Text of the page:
Typically, the process of adjustment was characterized by three stages, although not every exile experienced all three: first, a period of rejection, during which the newcomers tenaciously defended themselves against the new ways; then, a middle phase of bewilderment over the many unexpected cultural phenomena; and finally, that period of adjustment in which they attempted to evaluate American culture objectively.

Pfanner deepens and expands this analysis in subsequent chapters, but especially in the chapters entitled "Continuing Fears and Hopes" and "Diaspora." There he brings to the surface the existential crisis, perceptible even among the most successful of the exiled intellectuals, which was precipitated by the loss of their homelands. Or he deduces, from many sources, feelings of resignation, depression, and isolation, increasing strains on marriages or partnerships, the loss of self-confidence. Elsewhere Pfanner shows how past persecution and torture continued to be projected in fits of delusions or nightmares onto the reality of a benign and democratic America. Or he details how the writers, divorcing themselves from the here and now, eternally swung back between an idealized pre-Nazi past and a hoped-for utopian postwar Germany.

Many of Pfanner's observations are enlightening to experts and non-experts alike. Some that appear altogether obvious after he has formulated them have, to the best of my knowledge, not been made by past researchers; for example, the aperqus that writing and similar intellectual pursuits (which tend to be lonely by definition) further isolated the exiles engaged in them, while their fellow refugees who followed more practical occupations such as those of physician, teacher, or waiter were forced into a more gregarious lifestyle and hence assimilated more readily to their New York surroundings. Or he traces the cultural shock experienced by the exiles in their encounters with the pragmatic, business-oriented American publishing world to the special status that German writers had enjoyed ever since they had been pedestaled during the Romantic period. And though Mr. Pfanner does not break new ground when he finds that the exiles' previous attitudes and biases, both positive and negative, tended to be self-fulfilling, he brings such an abundance of new evidence, much of it from archival sources, that it buttresses all previous scholarship, especially in his observation that the blinders worn by communist intellectuals effectively cut them off from any objective appreciation of New York and America. (In their zeal to follow the party-line even their descriptions of the Statue of Liberty turned bilious.)

When describing the life of the rescued writers in America, Pfanner does not let us forget the narrowness of their escape or that the extermination camps of the Holocaust were partly the consequence of a failed attempt at flight. Thus he explains the intense psychological feeling of aliveness, experienced by one exile upon arriving in New York, by contrasting it to his despair of only a few weeks earlier in the Buchenwald concentration camp.

Where I would disagree with the author of Exile in New York is in his assessment of the supposed generosity of American admission policies. Pfanner calls the roughly 280,000 exiles admitted to the U.S. a "stagering number," and his comments about U.S. officials (including Roosevelt), though not uncritical, tend to be positive: "Nonetheless, the American government, under Roosevelt, and private American groups, were quite successful in rescuing many of the politically endangered." Past and recent studies, especially The Abandonment of the Jews just published by David S. Wyman, would argue that the American effort was often marked by indifference or worse-and that many more of the endangered might have been rescued.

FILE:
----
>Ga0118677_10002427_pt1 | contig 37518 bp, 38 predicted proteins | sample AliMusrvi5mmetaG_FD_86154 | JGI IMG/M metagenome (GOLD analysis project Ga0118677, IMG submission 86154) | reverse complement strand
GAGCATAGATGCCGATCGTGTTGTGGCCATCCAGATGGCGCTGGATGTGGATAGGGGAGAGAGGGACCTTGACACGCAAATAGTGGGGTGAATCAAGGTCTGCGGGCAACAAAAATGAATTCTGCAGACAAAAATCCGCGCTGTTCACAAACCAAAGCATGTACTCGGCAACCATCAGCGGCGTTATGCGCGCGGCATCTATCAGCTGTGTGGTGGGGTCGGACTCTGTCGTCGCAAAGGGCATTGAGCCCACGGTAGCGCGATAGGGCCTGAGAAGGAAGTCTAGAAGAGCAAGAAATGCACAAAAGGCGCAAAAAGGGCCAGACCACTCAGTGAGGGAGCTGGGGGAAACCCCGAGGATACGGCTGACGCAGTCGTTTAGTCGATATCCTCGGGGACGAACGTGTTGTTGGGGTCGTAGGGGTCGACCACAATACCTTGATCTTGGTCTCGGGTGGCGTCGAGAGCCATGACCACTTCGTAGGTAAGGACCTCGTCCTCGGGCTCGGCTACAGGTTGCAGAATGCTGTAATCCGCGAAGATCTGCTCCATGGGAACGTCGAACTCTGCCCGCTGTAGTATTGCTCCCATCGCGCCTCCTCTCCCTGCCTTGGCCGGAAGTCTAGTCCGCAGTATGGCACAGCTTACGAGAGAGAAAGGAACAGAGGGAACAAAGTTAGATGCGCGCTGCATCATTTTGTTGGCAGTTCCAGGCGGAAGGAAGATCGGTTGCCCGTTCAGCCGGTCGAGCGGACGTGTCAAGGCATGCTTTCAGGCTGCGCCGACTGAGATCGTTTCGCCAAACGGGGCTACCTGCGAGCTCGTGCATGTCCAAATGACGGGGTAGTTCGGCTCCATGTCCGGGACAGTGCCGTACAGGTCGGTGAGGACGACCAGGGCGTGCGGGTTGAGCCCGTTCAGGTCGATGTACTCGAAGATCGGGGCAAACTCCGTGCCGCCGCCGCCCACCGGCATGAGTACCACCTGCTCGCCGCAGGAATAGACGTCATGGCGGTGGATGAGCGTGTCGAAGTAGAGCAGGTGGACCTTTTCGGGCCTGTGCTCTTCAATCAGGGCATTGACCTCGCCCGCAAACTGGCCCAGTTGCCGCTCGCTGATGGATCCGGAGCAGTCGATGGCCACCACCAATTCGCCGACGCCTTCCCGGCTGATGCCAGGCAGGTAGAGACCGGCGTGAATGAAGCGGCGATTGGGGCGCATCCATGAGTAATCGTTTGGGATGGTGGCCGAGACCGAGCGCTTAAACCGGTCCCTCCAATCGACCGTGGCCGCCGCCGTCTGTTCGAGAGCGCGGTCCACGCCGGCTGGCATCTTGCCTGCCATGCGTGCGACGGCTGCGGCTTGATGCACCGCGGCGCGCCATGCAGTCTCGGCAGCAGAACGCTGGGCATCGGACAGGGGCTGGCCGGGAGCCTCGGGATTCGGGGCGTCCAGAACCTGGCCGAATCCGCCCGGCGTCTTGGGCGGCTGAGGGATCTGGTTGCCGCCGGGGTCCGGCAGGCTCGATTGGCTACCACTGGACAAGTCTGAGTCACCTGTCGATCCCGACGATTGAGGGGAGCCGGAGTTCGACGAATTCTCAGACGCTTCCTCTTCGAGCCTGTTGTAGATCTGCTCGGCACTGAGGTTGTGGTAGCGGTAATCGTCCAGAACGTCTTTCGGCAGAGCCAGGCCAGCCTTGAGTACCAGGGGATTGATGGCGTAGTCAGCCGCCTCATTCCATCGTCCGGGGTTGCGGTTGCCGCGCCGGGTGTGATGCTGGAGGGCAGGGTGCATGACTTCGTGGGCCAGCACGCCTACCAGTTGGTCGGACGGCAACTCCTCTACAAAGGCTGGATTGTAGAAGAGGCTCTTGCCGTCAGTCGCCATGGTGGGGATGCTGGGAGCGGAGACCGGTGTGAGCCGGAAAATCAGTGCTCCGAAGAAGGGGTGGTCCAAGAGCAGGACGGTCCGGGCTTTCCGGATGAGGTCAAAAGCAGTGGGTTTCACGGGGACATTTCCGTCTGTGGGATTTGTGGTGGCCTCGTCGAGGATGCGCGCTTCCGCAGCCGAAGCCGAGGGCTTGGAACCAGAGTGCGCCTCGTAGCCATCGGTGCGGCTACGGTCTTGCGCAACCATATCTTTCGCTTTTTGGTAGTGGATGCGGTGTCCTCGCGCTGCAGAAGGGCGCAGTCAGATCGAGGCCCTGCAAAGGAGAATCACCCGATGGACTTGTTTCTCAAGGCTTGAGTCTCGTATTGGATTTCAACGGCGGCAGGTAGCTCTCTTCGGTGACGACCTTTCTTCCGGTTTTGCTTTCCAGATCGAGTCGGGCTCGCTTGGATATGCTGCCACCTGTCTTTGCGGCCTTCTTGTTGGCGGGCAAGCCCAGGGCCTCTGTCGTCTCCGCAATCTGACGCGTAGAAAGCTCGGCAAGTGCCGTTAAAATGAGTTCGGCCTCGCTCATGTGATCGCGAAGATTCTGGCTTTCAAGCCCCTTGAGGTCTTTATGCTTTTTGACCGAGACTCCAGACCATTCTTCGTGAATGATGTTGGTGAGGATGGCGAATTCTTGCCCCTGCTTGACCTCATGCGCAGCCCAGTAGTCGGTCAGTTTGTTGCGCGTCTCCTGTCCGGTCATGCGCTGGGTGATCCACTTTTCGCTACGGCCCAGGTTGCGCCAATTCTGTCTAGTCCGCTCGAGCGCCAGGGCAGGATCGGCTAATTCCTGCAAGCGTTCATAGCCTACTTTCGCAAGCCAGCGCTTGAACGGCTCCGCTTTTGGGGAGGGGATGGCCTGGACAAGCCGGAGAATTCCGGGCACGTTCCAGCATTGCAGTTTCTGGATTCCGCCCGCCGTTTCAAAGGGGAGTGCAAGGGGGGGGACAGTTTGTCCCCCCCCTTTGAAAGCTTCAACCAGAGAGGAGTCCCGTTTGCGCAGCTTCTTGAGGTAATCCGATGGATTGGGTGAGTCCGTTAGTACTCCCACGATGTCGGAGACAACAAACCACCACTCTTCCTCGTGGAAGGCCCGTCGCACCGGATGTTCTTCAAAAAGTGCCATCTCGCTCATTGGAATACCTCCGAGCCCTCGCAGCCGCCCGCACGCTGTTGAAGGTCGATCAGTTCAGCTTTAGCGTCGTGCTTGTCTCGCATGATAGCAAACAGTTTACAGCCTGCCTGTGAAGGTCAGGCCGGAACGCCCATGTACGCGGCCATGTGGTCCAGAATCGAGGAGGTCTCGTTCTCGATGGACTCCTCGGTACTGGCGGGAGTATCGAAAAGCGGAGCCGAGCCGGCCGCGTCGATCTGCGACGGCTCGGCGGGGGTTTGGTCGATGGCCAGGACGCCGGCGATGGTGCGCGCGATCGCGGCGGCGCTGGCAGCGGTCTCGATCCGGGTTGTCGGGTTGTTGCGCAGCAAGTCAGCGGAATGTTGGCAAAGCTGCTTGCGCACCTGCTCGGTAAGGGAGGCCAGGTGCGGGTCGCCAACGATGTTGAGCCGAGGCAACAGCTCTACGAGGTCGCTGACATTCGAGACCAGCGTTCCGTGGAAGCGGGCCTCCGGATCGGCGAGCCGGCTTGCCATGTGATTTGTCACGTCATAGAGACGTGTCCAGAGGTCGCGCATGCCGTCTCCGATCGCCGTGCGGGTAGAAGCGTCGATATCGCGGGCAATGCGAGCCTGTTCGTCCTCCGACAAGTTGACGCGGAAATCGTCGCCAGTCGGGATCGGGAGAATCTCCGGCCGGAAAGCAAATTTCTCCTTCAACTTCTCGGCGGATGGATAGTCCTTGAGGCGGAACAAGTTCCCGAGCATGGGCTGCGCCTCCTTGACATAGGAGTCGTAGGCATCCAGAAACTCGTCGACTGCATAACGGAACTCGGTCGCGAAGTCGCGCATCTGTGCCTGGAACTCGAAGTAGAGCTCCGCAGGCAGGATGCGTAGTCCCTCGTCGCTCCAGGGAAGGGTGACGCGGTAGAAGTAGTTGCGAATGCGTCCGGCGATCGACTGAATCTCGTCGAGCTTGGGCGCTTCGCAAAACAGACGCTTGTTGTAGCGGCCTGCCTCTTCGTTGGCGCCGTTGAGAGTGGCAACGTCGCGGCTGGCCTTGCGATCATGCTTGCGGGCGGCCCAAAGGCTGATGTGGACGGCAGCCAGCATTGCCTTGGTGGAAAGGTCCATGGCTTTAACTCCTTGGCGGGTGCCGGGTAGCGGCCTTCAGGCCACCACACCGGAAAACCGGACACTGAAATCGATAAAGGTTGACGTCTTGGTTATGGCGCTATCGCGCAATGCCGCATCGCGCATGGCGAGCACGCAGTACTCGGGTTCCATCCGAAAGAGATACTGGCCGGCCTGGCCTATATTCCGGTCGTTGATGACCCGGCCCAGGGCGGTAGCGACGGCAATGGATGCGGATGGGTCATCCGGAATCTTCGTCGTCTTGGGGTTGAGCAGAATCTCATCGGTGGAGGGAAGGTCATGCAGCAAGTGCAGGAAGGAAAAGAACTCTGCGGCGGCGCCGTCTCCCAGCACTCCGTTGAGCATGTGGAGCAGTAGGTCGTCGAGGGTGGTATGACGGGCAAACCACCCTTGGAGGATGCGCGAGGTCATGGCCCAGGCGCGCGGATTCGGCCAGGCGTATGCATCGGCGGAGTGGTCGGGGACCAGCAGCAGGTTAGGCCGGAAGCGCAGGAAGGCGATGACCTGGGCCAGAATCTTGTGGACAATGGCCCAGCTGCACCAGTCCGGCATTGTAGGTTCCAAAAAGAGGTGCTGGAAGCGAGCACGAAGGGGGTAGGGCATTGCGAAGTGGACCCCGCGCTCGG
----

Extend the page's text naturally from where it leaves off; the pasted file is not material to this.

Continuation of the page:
But this is the only substantial argument I have with this moving and intellectually honest and stimulating work. Errors are minor: Hertha Pauli and Alfred Neumann were the co-authors (rather than the sole creators) of, respectively, a history of the Statue of Liberty and a stage adaptation of War and Peace; Kurt Weill's and Franz Werfel's The Eternal Road stayed on Broadway for several months rather than just a few weeks. Obviously these are minor errata in a book abounding with facts.

But what elevates Exile in New York beyond even a thorough and praiseworthy chronicle is its profound understanding of the professional and human condition of the exiles and their often heroic rise above external and internal liabilities and obstacles. It is written with empathy and to use an old- fashioned word, with dignity. This spirit is encapsulated in its last paragraph:

One who is forced to flee his homeland usually will not be able to emerge from this experience unscarred. But whoever has breathed "the wind of exile" has not only changed in a personal sense; he will have left some imprint on the country that sheltered him and perhaps on the country to which he returns as well. Since exiles are those who have paid the highest price for their freedom, they know best what it is worth. They should be listened to and read wherever and whenever freedom is threatened.

To insure the realization of that wish we need the continuing publication of the works of the exiles both in the original and in translation-and appreciations of them like Exile in New York.

Sign Up for E-News

Facebook  Twitter  Google Plus  Instagram  pintrest 

Search